Engaged Learning

John Dzida, MBA, MA ‘10, shares his teaching experiences in Japan

by Alyssa Aninag

John Driza with his class in Japan
School of Management alum, John Dzida, MBA, MA ‘10, is the president of the Japan Exchange & Teaching (JET) Program Alumni Association of Northern California, was recently invited to speak to Dr. Xioahua Yang’s International Negotiation class.

The JET Program aims to promote and improve international culture exposure within Japan’s local communities by developing an ethnically diverse and foreign language educational exchange at the community level. Dr. Yang has designed her International Negotiations class to prepare students for negotiations with people from other cultures, and Dzida’s visit provided an exciting opportunity for the students to learn how social customs in Japan impact interests, values, communication styles, and business expectations.

Dzida spent two years as a JET Assistant Language Teacher, instructing English at the the elementary, middle school, and adult conversation levels in Oyano, a town of approximately 20,000 people. Upon returning to life in San Francisco, Dzida became very involved with the JET Alumni Association while pursuing his Master's in Asia & Pacific Studies at the USF Center for the Pacific Rim. In 2010, Dzida became President of the JET Alumni Association of Northern California, a role which allows him to extend relations between Japan and his home country by advocating for cultural awareness and regularly spreading knowledge through engaged learning opportunities and speaking engagements.

John Driza with his class in Japan 2
During his discussion in Dr. Yang’s class, Dzida shared various elements of Japanese culture that can be applicable to business negotiations. “Omiyage, gift giving, is an important part of living in Japan. For many foreigners, finding the right gift and presenting it in the right way it can seem like some elaborate code,” Dzida explained. “The truth is that it is not.  Exchanging gifts is just the first step in building a friendship. Omiyage represents a way to communicate with your hosts without using words.” Dzida also described chopstick etiquette, “Chopsticks should never be left sticking straight up in a bowl of rice because it looks too much like incense that is burned when someone has died. Instead, chopsticks should always be laid flat on a bowl.”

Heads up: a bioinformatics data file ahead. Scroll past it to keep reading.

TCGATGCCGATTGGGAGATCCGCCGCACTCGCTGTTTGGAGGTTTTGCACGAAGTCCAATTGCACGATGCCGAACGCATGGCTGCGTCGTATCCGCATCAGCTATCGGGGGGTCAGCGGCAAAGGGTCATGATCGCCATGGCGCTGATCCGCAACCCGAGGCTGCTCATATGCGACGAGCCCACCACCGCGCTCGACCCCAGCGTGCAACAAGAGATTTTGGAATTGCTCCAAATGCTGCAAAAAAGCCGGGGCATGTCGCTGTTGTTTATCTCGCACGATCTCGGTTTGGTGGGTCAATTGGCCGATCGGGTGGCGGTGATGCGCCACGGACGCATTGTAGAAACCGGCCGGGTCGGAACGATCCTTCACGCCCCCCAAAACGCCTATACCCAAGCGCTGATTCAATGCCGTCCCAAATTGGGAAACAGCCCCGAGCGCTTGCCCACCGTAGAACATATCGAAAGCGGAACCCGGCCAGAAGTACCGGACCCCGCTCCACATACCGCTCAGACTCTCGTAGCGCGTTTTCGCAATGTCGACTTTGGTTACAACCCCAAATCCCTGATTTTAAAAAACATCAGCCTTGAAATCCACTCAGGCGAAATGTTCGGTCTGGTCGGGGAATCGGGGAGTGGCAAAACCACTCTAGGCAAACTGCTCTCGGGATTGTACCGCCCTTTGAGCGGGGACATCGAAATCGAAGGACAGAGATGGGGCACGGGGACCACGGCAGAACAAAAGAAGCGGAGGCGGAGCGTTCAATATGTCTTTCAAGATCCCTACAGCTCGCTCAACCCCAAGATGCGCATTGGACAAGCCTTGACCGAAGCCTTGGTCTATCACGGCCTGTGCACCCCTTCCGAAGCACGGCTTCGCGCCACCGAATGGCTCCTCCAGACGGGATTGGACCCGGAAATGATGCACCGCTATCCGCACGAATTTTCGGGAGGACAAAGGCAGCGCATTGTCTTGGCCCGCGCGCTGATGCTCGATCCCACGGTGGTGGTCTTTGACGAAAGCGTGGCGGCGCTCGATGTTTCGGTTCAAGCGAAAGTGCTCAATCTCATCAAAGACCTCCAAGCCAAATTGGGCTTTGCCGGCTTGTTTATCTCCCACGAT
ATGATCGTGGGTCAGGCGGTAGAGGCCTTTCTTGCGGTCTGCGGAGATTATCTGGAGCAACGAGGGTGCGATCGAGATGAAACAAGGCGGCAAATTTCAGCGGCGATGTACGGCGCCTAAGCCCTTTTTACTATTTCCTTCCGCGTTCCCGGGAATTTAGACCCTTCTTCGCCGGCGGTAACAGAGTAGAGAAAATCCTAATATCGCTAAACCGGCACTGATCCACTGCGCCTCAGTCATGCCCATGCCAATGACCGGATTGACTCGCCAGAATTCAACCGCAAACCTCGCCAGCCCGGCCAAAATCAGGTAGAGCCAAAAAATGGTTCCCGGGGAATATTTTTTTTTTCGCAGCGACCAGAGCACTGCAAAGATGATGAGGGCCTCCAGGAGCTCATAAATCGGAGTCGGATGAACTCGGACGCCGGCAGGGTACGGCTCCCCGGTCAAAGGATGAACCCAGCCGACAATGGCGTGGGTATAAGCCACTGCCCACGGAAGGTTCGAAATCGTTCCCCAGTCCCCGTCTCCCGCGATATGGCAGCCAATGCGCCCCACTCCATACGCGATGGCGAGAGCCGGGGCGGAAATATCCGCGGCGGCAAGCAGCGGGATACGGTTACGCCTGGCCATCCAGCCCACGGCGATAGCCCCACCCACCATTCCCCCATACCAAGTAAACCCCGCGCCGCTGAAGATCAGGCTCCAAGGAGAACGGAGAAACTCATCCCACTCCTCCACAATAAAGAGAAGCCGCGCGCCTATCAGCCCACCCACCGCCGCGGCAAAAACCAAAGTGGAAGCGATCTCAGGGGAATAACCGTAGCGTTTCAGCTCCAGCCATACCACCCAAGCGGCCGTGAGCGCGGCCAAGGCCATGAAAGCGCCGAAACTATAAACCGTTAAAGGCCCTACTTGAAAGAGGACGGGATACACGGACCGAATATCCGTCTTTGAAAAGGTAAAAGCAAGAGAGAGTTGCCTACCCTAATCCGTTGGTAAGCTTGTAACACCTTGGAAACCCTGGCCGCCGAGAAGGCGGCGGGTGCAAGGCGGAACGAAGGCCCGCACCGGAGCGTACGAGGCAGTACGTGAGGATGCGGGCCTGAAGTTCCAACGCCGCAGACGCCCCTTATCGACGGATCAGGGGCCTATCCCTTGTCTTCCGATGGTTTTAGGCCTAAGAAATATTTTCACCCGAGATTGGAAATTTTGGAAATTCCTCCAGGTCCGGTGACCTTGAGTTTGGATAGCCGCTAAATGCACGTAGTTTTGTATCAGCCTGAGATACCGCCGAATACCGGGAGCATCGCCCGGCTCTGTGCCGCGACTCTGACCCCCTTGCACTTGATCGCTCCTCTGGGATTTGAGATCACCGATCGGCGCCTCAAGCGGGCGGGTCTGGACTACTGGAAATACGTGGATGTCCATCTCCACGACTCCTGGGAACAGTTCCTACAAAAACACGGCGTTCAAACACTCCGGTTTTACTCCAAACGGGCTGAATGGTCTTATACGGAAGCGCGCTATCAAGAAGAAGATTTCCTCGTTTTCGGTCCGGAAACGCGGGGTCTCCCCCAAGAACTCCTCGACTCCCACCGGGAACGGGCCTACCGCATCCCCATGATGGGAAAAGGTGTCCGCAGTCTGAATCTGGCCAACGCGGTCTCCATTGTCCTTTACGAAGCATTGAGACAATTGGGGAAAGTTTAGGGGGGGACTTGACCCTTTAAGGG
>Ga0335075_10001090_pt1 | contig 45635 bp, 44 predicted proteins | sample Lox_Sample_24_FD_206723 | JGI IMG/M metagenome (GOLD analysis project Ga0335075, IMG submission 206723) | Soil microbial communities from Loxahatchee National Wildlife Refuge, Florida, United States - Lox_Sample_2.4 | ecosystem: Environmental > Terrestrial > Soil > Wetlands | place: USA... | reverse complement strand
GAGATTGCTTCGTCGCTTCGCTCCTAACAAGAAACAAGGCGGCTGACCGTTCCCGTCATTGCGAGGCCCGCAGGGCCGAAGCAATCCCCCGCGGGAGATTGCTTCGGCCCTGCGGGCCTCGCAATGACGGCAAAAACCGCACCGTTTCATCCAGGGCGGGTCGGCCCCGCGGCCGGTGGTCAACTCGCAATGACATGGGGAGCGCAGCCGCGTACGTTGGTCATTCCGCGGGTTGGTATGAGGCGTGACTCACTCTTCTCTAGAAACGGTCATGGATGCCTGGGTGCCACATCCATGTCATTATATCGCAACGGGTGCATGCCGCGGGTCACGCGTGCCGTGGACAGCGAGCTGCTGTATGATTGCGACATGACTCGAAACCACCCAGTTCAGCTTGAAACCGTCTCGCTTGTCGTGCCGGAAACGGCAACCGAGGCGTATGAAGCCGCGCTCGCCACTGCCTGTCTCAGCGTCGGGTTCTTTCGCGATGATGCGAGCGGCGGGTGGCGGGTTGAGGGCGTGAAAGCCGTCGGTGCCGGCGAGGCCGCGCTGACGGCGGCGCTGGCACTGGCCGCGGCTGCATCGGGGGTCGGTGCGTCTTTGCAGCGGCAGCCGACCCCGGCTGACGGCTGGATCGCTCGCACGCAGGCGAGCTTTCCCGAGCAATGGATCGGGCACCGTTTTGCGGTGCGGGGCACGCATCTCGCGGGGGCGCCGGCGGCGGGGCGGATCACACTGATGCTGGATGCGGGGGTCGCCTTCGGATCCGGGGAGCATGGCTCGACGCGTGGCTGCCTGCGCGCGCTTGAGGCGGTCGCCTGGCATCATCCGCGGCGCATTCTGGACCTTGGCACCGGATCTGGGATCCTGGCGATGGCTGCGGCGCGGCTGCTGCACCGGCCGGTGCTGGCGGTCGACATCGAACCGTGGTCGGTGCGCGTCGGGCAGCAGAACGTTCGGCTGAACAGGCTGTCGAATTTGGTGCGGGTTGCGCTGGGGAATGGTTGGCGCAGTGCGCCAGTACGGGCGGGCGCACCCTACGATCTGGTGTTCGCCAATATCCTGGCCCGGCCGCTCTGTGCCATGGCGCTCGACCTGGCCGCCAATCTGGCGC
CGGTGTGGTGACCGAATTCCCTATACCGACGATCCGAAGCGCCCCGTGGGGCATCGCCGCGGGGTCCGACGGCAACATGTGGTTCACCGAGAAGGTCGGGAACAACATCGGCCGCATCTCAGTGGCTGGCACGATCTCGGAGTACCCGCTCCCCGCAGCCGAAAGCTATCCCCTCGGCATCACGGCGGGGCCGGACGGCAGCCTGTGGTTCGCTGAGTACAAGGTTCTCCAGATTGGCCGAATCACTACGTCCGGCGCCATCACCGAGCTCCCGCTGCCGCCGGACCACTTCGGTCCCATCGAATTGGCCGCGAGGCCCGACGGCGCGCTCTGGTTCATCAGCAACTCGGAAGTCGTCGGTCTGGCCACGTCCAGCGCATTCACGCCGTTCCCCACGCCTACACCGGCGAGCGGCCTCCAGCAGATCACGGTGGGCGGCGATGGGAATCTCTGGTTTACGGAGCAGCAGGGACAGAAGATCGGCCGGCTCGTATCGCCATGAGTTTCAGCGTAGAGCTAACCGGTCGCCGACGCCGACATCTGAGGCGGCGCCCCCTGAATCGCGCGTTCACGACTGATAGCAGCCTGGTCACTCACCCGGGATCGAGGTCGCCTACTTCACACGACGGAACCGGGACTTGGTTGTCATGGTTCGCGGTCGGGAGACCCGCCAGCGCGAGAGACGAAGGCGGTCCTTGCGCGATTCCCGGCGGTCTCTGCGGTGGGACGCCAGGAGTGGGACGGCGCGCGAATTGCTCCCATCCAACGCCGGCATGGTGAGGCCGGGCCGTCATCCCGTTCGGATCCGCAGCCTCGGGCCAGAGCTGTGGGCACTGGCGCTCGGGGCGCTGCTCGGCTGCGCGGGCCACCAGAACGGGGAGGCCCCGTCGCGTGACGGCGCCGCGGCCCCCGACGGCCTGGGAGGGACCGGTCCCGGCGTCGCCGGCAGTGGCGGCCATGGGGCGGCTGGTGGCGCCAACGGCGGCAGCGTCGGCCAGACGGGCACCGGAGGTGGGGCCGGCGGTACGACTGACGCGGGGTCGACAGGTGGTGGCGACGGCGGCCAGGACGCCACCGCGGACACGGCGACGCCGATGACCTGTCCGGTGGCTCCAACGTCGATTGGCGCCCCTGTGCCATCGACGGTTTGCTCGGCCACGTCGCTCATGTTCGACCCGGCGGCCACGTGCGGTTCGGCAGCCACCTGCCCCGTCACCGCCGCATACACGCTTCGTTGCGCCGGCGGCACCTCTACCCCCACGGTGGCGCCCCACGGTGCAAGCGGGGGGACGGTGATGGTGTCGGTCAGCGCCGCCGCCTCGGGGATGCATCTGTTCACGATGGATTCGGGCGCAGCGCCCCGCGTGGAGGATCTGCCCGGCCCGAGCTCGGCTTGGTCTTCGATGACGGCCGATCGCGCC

While teaching with JET, Dzida's personal goal was to make his Japanese experience as culturally immersive as possible. In fact, he set out to learn karate and eventually received his black belt from the Sei Ryu Ken Karate Dojo. Alexis Descas, a Business Administration exchange student in Professor Yang’s class stated, “I was particularly impressed by how Dzida completely went out of his comfort zone to do something totally new. This experience seemed to have changed him.” Dzida proves a shining example of how cultural understanding and cross-cultural participation can greatly enhance an international experience, business or otherwise.

In the contemporary global business environment, Yang’s students are in advantageous positions because they have been exposed to and understand how different cultures affect international business processes. Dr. Yang said, “There’s no better place than USF to engage students in a dialogue on the future of cross-cultural business strategy.”

“Having Dzida share his experiences was an honor,” said Nicholas DeLotell, a sophomore majoring in International Business. “In bringing a real-world perspective to the classroom, Dzida is helping us to further our skills in a useful and engaging way.”